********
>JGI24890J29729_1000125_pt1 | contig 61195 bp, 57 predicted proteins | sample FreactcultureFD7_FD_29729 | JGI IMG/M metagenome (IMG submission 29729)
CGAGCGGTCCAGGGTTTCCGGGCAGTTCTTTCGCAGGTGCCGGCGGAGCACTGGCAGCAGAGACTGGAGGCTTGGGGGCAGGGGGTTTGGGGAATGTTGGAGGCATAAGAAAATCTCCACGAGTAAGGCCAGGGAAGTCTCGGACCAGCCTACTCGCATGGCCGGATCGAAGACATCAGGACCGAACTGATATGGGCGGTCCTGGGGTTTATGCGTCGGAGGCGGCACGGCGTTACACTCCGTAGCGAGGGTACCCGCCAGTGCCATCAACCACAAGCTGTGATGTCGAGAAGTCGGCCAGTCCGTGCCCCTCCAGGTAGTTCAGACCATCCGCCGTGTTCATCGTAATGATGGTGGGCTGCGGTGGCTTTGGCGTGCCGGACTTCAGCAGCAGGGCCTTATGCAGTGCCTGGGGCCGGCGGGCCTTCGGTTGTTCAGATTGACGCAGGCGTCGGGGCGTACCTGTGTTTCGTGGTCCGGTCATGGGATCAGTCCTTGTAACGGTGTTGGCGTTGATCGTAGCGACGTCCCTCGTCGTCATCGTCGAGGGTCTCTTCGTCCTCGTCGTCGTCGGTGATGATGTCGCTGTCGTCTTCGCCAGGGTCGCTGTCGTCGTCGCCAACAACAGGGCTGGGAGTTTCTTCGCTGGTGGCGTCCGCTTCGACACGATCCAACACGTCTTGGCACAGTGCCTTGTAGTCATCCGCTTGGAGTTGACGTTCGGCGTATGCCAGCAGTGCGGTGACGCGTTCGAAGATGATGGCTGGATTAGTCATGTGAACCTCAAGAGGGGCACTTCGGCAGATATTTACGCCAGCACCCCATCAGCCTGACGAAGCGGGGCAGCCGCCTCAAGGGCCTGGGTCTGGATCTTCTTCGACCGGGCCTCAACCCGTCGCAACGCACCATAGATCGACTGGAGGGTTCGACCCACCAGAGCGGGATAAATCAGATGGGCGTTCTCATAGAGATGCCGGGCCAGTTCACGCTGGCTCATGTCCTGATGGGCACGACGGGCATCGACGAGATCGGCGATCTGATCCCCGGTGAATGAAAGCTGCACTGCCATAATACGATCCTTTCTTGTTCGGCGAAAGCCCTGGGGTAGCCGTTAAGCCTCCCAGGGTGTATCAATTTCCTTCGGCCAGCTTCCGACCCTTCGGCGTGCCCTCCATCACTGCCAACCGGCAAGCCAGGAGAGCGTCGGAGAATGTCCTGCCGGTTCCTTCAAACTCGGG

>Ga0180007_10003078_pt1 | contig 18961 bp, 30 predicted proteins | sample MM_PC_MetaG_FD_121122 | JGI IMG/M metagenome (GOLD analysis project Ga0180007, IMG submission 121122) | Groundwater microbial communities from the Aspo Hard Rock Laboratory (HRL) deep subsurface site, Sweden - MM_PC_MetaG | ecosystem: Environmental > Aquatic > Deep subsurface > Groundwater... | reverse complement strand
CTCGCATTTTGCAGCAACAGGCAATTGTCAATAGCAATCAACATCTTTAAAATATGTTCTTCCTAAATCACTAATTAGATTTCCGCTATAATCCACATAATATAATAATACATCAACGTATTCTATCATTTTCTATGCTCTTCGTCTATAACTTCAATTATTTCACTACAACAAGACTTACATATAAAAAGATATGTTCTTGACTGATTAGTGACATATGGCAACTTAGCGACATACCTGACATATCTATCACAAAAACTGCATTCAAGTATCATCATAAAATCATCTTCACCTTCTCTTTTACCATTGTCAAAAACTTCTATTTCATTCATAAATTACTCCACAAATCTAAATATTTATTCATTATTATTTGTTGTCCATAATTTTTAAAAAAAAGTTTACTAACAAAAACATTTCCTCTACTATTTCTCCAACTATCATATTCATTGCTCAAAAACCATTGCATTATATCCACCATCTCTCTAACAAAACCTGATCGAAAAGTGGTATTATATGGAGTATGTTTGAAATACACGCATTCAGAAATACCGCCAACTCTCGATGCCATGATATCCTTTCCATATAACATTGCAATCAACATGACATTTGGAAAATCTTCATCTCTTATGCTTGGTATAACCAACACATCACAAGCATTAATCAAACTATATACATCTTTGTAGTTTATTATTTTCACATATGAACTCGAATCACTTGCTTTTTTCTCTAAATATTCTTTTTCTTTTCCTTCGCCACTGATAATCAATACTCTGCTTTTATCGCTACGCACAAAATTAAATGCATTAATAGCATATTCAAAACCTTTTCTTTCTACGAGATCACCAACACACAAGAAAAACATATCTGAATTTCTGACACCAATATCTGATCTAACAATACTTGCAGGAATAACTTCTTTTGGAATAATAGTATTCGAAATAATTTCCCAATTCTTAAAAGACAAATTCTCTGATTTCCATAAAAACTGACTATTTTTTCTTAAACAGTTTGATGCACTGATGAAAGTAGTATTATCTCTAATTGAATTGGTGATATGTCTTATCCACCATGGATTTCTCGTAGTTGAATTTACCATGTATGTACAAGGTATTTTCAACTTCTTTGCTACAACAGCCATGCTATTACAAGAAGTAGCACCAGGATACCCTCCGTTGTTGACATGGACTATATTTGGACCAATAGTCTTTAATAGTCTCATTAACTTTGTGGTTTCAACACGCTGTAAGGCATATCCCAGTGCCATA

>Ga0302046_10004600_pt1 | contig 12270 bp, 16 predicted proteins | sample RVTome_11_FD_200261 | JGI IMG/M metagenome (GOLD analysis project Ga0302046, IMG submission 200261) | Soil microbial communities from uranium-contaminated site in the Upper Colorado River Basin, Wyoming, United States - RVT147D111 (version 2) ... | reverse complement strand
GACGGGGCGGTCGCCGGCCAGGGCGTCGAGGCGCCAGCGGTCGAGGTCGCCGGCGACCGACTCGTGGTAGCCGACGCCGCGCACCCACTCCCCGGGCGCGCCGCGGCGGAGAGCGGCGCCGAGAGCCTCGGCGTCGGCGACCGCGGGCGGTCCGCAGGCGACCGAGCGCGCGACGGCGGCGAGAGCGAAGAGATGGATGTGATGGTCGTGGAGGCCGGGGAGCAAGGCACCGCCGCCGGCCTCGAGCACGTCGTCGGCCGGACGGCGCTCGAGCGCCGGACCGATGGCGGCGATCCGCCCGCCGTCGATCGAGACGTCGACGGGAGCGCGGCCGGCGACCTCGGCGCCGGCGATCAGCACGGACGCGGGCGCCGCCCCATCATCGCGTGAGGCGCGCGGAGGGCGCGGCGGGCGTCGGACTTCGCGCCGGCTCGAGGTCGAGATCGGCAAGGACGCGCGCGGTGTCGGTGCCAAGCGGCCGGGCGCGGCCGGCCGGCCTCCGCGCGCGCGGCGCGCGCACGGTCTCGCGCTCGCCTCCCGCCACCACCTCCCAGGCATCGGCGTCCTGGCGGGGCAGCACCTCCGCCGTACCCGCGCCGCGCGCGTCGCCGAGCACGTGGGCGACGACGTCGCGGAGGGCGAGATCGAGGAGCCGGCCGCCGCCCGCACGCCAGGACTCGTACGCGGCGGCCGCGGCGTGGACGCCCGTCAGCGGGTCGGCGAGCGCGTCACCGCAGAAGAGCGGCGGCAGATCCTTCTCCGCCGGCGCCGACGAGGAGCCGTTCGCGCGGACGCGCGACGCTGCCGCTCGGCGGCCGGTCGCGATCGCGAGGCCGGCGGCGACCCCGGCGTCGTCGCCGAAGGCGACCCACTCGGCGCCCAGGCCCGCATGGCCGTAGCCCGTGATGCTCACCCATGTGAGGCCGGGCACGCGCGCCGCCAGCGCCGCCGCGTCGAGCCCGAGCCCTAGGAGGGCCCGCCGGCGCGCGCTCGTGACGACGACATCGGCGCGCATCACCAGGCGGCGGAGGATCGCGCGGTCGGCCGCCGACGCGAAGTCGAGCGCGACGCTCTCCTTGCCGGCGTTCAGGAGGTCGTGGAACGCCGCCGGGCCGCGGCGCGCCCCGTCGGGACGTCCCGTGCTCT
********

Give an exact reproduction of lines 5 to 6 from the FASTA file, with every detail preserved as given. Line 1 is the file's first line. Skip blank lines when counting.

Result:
>Ga0302046_10004600_pt1 | contig 12270 bp, 16 predicted proteins | sample RVTome_11_FD_200261 | JGI IMG/M metagenome (GOLD analysis project Ga0302046, IMG submission 200261) | Soil microbial communities from uranium-contaminated site in the Upper Colorado River Basin, Wyoming, United States - RVT147D111 (version 2) ... | reverse complement strand
GACGGGGCGGTCGCCGGCCAGGGCGTCGAGGCGCCAGCGGTCGAGGTCGCCGGCGACCGACTCGTGGTAGCCGACGCCGCGCACCCACTCCCCGGGCGCGCCGCGGCGGAGAGCGGCGCCGAGAGCCTCGGCGTCGGCGACCGCGGGCGGTCCGCAGGCGACCGAGCGCGCGACGGCGGCGAGAGCGAAGAGATGGATGTGATGGTCGTGGAGGCCGGGGAGCAAGGCACCGCCGCCGGCCTCGAGCACGTCGTCGGCCGGACGGCGCTCGAGCGCCGGACCGATGGCGGCGATCCGCCCGCCGTCGATCGAGACGTCGACGGGAGCGCGGCCGGCGACCTCGGCGCCGGCGATCAGCACGGACGCGGGCGCCGCCCCATCATCGCGTGAGGCGCGCGGAGGGCGCGGCGGGCGTCGGACTTCGCGCCGGCTCGAGGTCGAGATCGGCAAGGACGCGCGCGGTGTCGGTGCCAAGCGGCCGGGCGCGGCCGGCCGGCCTCCGCGCGCGCGGCGCGCGCACGGTCTCGCGCTCGCCTCCCGCCACCACCTCCCAGGCATCGGCGTCCTGGCGGGGCAGCACCTCCGCCGTACCCGCGCCGCGCGCGTCGCCGAGCACGTGGGCGACGACGTCGCGGAGGGCGAGATCGAGGAGCCGGCCGCCGCCCGCACGCCAGGACTCGTACGCGGCGGCCGCGGCGTGGACGCCCGTCAGCGGGTCGGCGAGCGCGTCACCGCAGAAGAGCGGCGGCAGATCCTTCTCCGCCGGCGCCGACGAGGAGCCGTTCGCGCGGACGCGCGACGCTGCCGCTCGGCGGCCGGTCGCGATCGCGAGGCCGGCGGCGACCCCGGCGTCGTCGCCGAAGGCGACCCACTCGGCGCCCAGGCCCGCATGGCCGTAGCCCGTGATGCTCACCCATGTGAGGCCGGGCACGCGCGCCGCCAGCGCCGCCGCGTCGAGCCCGAGCCCTAGGAGGGCCCGCCGGCGCGCGCTCGTGACGACGACATCGGCGCGCATCACCAGGCGGCGGAGGATCGCGCGGTCGGCCGCCGACGCGAAGTCGAGCGCGACGCTCTCCTTGCCGGCGTTCAGGAGGTCGTGGAACGCCGCCGGGCCGCGGCGCGCCCCGTCGGGACGTCCCGTGCTCT